Article

Action Comprehension: Deriving Spatial and Functional Relations.

Max Planck Institute for Psychological Research, Munich, Germany.
Journal of Experimental Psychology Human Perception & Performance (Impact Factor: 3.36). 07/2005; 31(3):465-79. DOI: 10.1037/0096-1523.31.3.465
Source: PubMed

ABSTRACT

A perceived action can be understood only when information about the action carried out and the objects used are taken into account. It was investigated how spatial and functional information contributes to establishing these relations. Participants observed static frames showing a hand wielding an instrument and a potential target object of the action. The 2 elements could either match or mismatch, spatially or functionally. Participants were required to judge only 1 of the 2 relations while ignoring the other. Both irrelevant spatial and functional mismatches affected judgments of the relevant relation. Moreover, the functional relation provided a context for the judgment of the spatial relation but not vice versa. The results are discussed in respect to recent accounts of action understanding.

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Available from: Patric Bach
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    • "Previous studies observed a hierarchical organization between dimensions (i.e., an irrelevant dimension was only considered when another dimension was matching). For example, Bach et al. (2005) found that mismatching spatial information slowed down only the judgment of functionally correct actions. A similar result was obtained by van Elk et al. (2008): observation of irrelevant goal-or grip-related violations interfered with making decisions about the correctness of the relevant dimension only when the relevant dimension was correct. "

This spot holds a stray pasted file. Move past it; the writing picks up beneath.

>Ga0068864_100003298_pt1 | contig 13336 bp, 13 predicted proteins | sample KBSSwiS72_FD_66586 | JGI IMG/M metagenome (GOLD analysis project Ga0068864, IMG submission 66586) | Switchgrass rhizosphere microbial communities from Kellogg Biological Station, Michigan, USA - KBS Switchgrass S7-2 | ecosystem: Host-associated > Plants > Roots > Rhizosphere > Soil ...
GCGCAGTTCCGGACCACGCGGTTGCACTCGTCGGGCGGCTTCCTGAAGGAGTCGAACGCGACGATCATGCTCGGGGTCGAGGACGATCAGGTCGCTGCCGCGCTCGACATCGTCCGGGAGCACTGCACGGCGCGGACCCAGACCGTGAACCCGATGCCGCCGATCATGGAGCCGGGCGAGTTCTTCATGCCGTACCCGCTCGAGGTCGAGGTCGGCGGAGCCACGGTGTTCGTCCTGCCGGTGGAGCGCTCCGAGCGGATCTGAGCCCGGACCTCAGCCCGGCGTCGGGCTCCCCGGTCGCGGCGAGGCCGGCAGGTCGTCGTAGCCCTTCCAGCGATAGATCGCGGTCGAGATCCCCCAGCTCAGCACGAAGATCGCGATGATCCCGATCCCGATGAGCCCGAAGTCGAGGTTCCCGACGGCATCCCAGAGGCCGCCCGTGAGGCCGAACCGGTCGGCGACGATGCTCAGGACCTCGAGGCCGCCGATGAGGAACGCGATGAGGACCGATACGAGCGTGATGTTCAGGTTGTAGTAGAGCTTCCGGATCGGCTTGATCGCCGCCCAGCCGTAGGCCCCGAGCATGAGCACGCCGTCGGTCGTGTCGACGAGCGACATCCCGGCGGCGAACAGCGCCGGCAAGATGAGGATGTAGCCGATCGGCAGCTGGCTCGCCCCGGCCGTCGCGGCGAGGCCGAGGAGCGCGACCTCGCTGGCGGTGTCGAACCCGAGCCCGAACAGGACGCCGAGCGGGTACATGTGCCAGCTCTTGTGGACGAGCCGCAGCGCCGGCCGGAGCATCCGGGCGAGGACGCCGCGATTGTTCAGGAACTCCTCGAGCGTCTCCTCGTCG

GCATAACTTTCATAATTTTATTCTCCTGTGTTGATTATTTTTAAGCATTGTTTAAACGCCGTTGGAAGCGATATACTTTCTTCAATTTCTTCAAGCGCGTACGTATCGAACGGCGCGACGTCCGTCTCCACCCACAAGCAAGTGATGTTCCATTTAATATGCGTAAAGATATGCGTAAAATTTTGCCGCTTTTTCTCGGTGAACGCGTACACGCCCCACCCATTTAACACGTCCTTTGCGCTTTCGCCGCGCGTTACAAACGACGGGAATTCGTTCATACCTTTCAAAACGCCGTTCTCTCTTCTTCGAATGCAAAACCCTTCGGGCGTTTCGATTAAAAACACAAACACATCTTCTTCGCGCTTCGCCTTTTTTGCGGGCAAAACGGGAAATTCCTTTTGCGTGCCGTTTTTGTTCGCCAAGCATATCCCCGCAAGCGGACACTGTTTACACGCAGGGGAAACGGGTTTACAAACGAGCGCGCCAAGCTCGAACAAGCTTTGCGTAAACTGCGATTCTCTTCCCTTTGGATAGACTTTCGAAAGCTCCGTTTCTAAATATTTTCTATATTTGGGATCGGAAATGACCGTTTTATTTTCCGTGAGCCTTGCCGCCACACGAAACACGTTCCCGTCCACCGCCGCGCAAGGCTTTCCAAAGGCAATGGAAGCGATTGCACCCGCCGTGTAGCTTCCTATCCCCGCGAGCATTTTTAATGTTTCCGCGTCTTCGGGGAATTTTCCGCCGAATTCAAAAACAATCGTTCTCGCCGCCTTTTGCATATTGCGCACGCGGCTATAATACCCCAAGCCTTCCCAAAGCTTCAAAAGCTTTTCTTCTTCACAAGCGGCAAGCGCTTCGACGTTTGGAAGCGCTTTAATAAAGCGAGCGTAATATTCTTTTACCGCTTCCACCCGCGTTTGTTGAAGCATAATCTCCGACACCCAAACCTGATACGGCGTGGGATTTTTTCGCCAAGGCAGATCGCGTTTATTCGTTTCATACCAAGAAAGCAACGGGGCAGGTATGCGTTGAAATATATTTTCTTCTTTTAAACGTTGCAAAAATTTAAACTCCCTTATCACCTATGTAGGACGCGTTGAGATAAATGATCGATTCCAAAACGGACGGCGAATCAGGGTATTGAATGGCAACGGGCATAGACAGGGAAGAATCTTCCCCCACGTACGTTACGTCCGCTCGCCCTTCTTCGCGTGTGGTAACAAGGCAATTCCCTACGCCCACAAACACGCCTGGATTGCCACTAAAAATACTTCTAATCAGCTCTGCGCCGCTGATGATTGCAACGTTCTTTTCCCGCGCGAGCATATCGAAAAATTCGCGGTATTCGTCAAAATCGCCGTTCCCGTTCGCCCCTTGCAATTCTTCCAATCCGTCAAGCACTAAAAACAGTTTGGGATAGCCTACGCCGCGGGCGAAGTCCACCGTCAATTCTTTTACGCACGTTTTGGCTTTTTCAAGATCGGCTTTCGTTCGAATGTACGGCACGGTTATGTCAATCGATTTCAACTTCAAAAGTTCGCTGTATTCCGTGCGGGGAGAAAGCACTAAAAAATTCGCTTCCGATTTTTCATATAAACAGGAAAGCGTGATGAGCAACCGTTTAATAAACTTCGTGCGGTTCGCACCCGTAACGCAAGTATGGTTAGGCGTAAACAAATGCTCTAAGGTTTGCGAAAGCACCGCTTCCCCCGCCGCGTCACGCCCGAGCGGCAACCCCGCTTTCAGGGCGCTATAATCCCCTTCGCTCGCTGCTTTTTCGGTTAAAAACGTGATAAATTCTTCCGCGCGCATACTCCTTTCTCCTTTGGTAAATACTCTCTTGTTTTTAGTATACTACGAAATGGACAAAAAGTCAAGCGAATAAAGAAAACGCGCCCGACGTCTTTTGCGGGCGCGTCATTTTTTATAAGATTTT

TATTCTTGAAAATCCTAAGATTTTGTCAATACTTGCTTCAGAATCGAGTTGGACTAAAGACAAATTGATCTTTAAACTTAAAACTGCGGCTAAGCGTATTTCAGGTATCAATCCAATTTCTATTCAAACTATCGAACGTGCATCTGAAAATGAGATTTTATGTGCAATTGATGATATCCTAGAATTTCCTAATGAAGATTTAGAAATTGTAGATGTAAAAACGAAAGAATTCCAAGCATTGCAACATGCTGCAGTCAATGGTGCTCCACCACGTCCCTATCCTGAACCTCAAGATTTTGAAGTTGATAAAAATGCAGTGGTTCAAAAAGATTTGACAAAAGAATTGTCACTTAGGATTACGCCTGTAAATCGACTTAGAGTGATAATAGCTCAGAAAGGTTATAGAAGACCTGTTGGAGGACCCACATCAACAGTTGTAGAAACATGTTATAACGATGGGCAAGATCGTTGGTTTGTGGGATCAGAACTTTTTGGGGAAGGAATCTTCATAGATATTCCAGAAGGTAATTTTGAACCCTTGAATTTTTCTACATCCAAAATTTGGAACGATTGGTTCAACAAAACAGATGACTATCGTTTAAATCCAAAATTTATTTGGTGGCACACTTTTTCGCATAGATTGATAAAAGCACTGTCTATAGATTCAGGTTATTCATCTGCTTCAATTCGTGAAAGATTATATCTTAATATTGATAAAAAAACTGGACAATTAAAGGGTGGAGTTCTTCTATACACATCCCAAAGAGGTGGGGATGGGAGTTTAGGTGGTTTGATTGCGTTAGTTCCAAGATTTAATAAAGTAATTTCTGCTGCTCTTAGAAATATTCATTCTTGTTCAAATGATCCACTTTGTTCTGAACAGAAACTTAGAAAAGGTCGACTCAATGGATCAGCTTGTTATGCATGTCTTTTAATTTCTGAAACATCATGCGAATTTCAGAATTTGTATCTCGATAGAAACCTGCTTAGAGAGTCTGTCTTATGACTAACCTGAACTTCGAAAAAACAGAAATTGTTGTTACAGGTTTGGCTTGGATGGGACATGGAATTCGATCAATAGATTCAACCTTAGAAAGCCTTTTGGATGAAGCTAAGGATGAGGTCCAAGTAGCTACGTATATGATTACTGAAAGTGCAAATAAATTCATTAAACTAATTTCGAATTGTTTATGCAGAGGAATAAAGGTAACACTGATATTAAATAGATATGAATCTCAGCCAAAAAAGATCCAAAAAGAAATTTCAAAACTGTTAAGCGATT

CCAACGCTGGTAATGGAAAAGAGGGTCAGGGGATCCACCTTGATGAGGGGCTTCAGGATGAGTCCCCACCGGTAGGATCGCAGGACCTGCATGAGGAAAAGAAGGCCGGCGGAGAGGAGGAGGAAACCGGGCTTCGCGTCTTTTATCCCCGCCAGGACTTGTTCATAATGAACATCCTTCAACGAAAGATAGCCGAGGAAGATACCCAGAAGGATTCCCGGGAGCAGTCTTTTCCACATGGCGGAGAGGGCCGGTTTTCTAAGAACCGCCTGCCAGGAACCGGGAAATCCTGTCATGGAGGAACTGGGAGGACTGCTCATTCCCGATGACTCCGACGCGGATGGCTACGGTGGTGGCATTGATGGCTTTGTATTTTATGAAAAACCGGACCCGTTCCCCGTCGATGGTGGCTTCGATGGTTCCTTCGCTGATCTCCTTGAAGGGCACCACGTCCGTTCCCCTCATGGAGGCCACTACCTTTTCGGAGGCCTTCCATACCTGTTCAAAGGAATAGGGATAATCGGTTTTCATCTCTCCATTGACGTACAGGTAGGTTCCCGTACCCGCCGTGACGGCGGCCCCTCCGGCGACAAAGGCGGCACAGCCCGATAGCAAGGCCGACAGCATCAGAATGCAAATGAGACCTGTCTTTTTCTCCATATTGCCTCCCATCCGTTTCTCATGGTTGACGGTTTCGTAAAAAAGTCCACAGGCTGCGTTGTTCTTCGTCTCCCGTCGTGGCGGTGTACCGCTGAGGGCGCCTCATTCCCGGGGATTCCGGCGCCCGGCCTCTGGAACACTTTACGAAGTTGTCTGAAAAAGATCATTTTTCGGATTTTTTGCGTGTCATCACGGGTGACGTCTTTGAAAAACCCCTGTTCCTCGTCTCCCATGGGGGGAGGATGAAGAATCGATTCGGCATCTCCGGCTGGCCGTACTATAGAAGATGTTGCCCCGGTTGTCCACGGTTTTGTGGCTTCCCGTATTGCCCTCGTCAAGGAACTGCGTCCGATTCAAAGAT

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    • "ried out " , until emulation and visual input overlap and the prediction error is minimal. In such views, therefore, the firing of mirror neurons is interpreted not as the autonomous detection of an action goal (Rizzolatti and Craighero, 2004), but as the detection of a predicted motor act that is in line with a previously inferred action goal (cf. Bach et al., 2005 Bach et al., , 2010b ). The affordancematching hypothesis agrees with these general ideas. Both of these prior views, however, are relatively vague about how contextual information influences prediction and interpretation. With the notion of coupled function and manipulation knowledge, the affordance-matching hypothesis introduces a spe"
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    • "Before the experiment, participants rated the objects with regard to (a) how painful they would be to touch and (b) to what degree they judged this from personal experience on a five-point scale anchored by the terms “very much” and “not at all” [adapted from a questionnaire described in detail in Bach et al., 2005; see also Bach et al., 2010]. Each subject performed two runs of the experiment, lasting for about 12 min each. "
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